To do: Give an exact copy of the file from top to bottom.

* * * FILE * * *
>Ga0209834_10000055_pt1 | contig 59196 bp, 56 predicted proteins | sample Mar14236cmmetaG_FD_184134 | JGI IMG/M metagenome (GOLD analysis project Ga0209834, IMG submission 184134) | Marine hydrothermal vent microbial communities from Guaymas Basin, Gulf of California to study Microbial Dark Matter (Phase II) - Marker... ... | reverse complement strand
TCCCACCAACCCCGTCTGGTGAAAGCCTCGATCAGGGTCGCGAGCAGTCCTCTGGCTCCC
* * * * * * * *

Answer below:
>Ga0209834_10000055_pt1 | contig 59196 bp, 56 predicted proteins | sample Mar14236cmmetaG_FD_184134 | JGI IMG/M metagenome (GOLD analysis project Ga0209834, IMG submission 184134) | Marine hydrothermal vent microbial communities from Guaymas Basin, Gulf of California to study Microbial Dark Matter (Phase II) - Marker... ... | reverse complement strand
TCCCACCAACCCCGTCTGGTGAAAGCCTCGATCAGGGTCGCGAGCAGTCCTCTGGCTCCC